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Keeping a site updated, especially Woocommerce, which is linked to an E-Commerce platform, becomes a fundamental step to keep it safe. However, when there are updates, site owners don’t have a uniform behavior.

In fact, there are those who do it seriously and those who take it a little lightly. However, the update is something very complex, which requires a series of procedures to be applied, in order to live it serenely. So let’s see how to carry out a Woocommerce update in a simple way.

Woocommerce update: preliminary operations

The first thing to do when you decide to do an update is definitely to make a backup. This is because we don’t know how our site might respond to newly installed updates. So in order not to know how to read or write, it is good to make a backup.

It would also be advisable to test the new releases.

In this way we avoid having bad surprises!

Basically, you need to take some time, before clicking on “update”, to understand what kind of update you are talking about and what changes will be implemented. But above all, what impact will they have? To answer these questions, just see the description that explains which features will be applied.

To overcome this problem, you can also consult some Woocommerce support forums, because if there is a problem related to an update, surely it emerges from the forum.


Any WordPress and WooCommerce based store has two places where data and content are stored. One is your wp-content folder , where your themes, plugins and uploaded content are located. Another is the database that organizes and stores your product, order, post, page, etc…. data.

With this precious data and content stored in a few different places, how can you safeguard them all and keep them backed up?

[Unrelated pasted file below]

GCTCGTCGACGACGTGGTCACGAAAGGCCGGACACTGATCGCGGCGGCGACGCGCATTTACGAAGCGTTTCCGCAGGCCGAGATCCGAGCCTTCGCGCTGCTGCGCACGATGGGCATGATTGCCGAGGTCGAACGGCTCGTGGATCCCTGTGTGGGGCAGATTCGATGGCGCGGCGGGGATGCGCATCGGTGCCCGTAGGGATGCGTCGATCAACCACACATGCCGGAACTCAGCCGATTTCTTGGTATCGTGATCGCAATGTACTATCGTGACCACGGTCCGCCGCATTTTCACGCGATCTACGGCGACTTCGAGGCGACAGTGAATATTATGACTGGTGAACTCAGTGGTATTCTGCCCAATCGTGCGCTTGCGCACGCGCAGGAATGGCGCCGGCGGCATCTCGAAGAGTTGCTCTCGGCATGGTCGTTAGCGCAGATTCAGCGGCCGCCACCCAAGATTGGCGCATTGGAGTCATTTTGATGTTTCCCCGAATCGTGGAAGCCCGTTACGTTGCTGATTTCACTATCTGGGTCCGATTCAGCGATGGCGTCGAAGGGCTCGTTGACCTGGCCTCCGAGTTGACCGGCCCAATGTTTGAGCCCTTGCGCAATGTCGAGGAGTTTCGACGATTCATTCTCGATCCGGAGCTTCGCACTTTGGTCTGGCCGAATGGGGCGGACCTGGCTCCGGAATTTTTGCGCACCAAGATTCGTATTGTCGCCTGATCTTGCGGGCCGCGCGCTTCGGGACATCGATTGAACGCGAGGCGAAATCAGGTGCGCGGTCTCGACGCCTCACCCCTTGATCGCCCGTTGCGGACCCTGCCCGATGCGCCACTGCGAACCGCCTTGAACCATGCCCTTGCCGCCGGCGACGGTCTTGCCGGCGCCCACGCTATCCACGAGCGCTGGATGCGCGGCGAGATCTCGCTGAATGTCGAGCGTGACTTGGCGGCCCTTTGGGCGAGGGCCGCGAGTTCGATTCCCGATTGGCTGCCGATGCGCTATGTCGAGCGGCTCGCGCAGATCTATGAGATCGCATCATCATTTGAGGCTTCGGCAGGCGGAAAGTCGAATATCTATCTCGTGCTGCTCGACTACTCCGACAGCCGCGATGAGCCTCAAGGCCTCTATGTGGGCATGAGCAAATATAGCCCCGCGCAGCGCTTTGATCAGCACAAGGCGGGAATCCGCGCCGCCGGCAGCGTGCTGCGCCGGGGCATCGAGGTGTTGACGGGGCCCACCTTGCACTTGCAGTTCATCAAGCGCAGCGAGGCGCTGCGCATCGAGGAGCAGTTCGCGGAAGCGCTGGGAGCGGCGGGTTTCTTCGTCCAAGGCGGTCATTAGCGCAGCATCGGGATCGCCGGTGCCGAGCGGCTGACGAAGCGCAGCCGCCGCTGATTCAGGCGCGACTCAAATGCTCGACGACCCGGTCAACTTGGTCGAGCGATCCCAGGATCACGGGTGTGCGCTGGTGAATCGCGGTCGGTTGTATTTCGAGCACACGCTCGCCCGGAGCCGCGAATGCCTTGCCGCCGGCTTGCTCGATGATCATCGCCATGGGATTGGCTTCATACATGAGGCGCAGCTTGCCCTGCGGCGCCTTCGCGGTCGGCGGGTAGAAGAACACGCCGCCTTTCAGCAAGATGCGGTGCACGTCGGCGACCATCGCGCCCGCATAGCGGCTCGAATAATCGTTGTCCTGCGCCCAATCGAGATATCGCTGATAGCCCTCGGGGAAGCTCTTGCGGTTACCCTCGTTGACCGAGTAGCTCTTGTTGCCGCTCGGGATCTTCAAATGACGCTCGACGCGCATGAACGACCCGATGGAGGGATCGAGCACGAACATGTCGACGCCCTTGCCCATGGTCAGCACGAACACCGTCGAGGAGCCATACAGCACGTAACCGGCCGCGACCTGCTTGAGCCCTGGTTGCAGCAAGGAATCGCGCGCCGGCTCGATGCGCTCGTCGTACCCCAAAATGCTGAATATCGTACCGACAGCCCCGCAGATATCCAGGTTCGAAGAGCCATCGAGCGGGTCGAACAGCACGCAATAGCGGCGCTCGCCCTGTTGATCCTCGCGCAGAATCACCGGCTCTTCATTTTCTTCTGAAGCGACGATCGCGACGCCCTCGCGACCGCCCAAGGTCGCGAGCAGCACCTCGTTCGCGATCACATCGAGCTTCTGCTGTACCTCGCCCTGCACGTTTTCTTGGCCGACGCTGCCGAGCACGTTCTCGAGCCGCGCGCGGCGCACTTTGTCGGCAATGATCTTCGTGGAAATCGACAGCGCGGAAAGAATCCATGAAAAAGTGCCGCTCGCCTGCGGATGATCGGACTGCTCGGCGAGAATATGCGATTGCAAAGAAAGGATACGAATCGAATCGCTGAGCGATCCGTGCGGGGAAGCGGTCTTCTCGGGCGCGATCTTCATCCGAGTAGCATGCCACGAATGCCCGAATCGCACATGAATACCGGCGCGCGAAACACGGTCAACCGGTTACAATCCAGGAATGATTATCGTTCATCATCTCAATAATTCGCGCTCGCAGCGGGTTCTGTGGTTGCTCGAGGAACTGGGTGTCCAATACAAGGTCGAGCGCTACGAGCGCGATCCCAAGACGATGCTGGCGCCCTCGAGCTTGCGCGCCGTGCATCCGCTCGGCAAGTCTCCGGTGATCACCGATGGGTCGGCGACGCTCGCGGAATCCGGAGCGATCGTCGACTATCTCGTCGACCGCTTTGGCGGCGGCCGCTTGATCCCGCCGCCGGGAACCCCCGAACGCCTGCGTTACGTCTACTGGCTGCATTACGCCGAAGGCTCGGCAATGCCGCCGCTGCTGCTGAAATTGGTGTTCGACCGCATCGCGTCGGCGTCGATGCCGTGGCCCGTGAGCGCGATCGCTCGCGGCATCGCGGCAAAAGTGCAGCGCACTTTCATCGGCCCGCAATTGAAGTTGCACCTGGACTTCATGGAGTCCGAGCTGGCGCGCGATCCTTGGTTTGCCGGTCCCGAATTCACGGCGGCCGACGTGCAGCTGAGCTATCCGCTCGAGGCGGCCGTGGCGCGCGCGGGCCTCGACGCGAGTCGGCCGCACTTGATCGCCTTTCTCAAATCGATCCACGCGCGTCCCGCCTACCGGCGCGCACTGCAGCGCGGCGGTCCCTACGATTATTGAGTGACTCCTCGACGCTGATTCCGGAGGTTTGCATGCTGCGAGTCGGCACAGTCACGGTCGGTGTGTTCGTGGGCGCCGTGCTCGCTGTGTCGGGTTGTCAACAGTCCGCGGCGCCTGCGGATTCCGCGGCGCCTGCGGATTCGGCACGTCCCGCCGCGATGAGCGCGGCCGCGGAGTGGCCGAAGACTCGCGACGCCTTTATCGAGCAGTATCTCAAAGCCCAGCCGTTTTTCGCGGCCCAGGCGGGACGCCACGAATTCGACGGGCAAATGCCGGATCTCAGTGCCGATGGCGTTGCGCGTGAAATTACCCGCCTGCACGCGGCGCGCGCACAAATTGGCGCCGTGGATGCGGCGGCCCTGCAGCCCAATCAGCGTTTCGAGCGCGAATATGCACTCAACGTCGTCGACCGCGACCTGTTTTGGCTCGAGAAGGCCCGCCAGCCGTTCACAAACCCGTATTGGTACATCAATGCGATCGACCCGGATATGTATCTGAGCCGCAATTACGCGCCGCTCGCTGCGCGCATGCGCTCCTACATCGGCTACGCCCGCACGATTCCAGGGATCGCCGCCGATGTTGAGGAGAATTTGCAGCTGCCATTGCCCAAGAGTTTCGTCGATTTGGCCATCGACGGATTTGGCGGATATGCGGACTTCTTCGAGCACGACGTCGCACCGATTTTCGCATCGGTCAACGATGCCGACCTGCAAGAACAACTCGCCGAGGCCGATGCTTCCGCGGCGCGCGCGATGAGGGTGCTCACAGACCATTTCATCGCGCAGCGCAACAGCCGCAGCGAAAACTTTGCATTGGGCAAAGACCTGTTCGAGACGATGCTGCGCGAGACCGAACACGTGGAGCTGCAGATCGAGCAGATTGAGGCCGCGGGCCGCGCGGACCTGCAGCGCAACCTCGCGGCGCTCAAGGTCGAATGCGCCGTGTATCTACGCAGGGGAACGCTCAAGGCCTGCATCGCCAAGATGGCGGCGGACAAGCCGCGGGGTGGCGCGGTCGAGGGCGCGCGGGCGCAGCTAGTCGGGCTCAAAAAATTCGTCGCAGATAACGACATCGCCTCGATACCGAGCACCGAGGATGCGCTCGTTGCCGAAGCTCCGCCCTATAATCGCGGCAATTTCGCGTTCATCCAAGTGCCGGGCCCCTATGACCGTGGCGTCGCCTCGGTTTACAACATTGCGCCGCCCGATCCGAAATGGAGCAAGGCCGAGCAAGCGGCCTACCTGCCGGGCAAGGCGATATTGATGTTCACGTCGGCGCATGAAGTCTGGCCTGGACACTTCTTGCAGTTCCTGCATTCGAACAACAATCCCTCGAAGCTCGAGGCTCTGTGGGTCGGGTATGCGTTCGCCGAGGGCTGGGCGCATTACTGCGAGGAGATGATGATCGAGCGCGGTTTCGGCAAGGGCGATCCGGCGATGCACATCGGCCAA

You can choose between automatic and manual backups

Automatic Backups

The most efficient and reliable approach is to use an automated site backup service. In addition to not having to do anything manually, you can have:

  • Unlimited storage space.
  • Automated regular backups of the entire site, including the database, all content, plug-ins and themes, settings, and more.
  • Instant restores so you can revert to a previous version with one click.
  • Direct access to 24/7 expert support.

Manual backups

To perform a manual backup, there are two parts to backing up your store:

Back up your database! There are several ways to do this, see the WordPress Codex for your options for backing up your content. There are both manual and plug-in options.
Using SFTP go to your wp-content folder to backup your theme and plugin files. We highly recommend that you make a backup of your theme files if you have made any customizations.

Test for updates

First, let’s look at some terms we’ll be using. Some may use other terms such as development environment, test environment, and live environments, but we’ll stick to the three fundamentals:

  • Local – located on a personal computer, generally not accessible from the web.
  • Staging: This is where updates are tested. It should replicate the same configuration as the live site server.
  • Production – is the live site. Where customers and users visit and shop.